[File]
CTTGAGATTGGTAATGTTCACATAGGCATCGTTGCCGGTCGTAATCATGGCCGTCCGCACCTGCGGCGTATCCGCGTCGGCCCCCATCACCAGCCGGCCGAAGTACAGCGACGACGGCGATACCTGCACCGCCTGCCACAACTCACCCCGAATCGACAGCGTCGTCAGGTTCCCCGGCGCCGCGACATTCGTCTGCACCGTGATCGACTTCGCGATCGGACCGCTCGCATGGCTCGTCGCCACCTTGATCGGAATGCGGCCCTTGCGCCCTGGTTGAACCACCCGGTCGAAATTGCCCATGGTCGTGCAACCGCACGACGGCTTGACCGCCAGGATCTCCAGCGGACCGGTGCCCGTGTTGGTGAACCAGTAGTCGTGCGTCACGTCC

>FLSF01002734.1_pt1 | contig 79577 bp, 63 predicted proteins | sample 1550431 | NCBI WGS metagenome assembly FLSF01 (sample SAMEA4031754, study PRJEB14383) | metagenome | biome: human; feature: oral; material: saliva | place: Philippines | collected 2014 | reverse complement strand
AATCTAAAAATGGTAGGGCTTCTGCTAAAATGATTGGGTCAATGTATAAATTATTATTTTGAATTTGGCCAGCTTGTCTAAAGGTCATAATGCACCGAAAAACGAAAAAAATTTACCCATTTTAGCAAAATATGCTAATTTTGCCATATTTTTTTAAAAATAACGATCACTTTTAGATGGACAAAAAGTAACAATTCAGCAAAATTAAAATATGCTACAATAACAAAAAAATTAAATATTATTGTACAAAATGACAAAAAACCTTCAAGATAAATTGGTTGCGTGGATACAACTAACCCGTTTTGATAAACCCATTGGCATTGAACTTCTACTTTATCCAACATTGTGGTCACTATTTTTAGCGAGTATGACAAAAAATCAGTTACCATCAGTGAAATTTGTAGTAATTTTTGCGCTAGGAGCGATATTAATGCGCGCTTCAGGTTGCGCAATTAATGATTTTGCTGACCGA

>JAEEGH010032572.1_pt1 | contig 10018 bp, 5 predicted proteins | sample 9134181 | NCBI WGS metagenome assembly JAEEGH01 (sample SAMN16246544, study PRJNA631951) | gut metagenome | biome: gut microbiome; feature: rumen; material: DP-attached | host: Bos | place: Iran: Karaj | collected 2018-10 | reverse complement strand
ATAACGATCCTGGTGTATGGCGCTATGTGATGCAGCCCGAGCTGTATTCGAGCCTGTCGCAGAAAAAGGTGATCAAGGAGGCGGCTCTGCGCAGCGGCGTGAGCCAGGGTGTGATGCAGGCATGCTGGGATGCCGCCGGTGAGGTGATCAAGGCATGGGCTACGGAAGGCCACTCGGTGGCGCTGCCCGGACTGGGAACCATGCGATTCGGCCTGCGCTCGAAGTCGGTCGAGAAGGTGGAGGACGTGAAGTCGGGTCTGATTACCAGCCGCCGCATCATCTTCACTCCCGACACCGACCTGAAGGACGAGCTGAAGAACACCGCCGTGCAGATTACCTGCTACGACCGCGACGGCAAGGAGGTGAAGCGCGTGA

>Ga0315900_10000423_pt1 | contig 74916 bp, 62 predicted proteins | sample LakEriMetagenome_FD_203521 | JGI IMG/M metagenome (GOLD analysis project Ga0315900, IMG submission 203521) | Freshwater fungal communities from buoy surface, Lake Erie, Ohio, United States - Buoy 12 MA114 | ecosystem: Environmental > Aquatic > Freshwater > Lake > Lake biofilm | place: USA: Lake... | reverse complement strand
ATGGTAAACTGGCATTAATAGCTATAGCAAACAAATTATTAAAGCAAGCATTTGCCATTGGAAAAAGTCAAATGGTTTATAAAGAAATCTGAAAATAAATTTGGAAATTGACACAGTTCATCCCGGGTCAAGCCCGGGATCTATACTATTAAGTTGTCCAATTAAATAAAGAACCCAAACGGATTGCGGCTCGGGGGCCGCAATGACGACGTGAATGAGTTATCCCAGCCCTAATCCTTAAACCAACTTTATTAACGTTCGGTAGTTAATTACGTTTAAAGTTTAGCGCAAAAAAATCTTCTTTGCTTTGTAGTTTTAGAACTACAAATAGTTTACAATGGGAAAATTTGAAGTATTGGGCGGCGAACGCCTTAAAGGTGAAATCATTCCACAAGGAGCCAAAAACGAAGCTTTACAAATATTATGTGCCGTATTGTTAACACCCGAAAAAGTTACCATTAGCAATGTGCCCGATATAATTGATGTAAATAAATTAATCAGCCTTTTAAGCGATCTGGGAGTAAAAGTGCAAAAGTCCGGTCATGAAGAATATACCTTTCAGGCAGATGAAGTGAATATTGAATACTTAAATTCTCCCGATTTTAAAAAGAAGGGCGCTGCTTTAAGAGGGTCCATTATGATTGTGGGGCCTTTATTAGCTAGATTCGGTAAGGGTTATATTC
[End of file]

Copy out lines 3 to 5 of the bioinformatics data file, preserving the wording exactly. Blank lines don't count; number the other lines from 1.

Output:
AATCTAAAAATGGTAGGGCTTCTGCTAAAATGATTGGGTCAATGTATAAATTATTATTTTGAATTTGGCCAGCTTGTCTAAAGGTCATAATGCACCGAAAAACGAAAAAAATTTACCCATTTTAGCAAAATATGCTAATTTTGCCATATTTTTTTAAAAATAACGATCACTTTTAGATGGACAAAAAGTAACAATTCAGCAAAATTAAAATATGCTACAATAACAAAAAAATTAAATATTATTGTACAAAATGACAAAAAACCTTCAAGATAAATTGGTTGCGTGGATACAACTAACCCGTTTTGATAAACCCATTGGCATTGAACTTCTACTTTATCCAACATTGTGGTCACTATTTTTAGCGAGTATGACAAAAAATCAGTTACCATCAGTGAAATTTGTAGTAATTTTTGCGCTAGGAGCGATATTAATGCGCGCTTCAGGTTGCGCAATTAATGATTTTGCTGACCGA

>JAEEGH010032572.1_pt1 | contig 10018 bp, 5 predicted proteins | sample 9134181 | NCBI WGS metagenome assembly JAEEGH01 (sample SAMN16246544, study PRJNA631951) | gut metagenome | biome: gut microbiome; feature: rumen; material: DP-attached | host: Bos | place: Iran: Karaj | collected 2018-10 | reverse complement strand
ATAACGATCCTGGTGTATGGCGCTATGTGATGCAGCCCGAGCTGTATTCGAGCCTGTCGCAGAAAAAGGTGATCAAGGAGGCGGCTCTGCGCAGCGGCGTGAGCCAGGGTGTGATGCAGGCATGCTGGGATGCCGCCGGTGAGGTGATCAAGGCATGGGCTACGGAAGGCCACTCGGTGGCGCTGCCCGGACTGGGAACCATGCGATTCGGCCTGCGCTCGAAGTCGGTCGAGAAGGTGGAGGACGTGAAGTCGGGTCTGATTACCAGCCGCCGCATCATCTTCACTCCCGACACCGACCTGAAGGACGAGCTGAAGAACACCGCCGTGCAGATTACCTGCTACGACCGCGACGGCAAGGAGGTGAAGCGCGTGA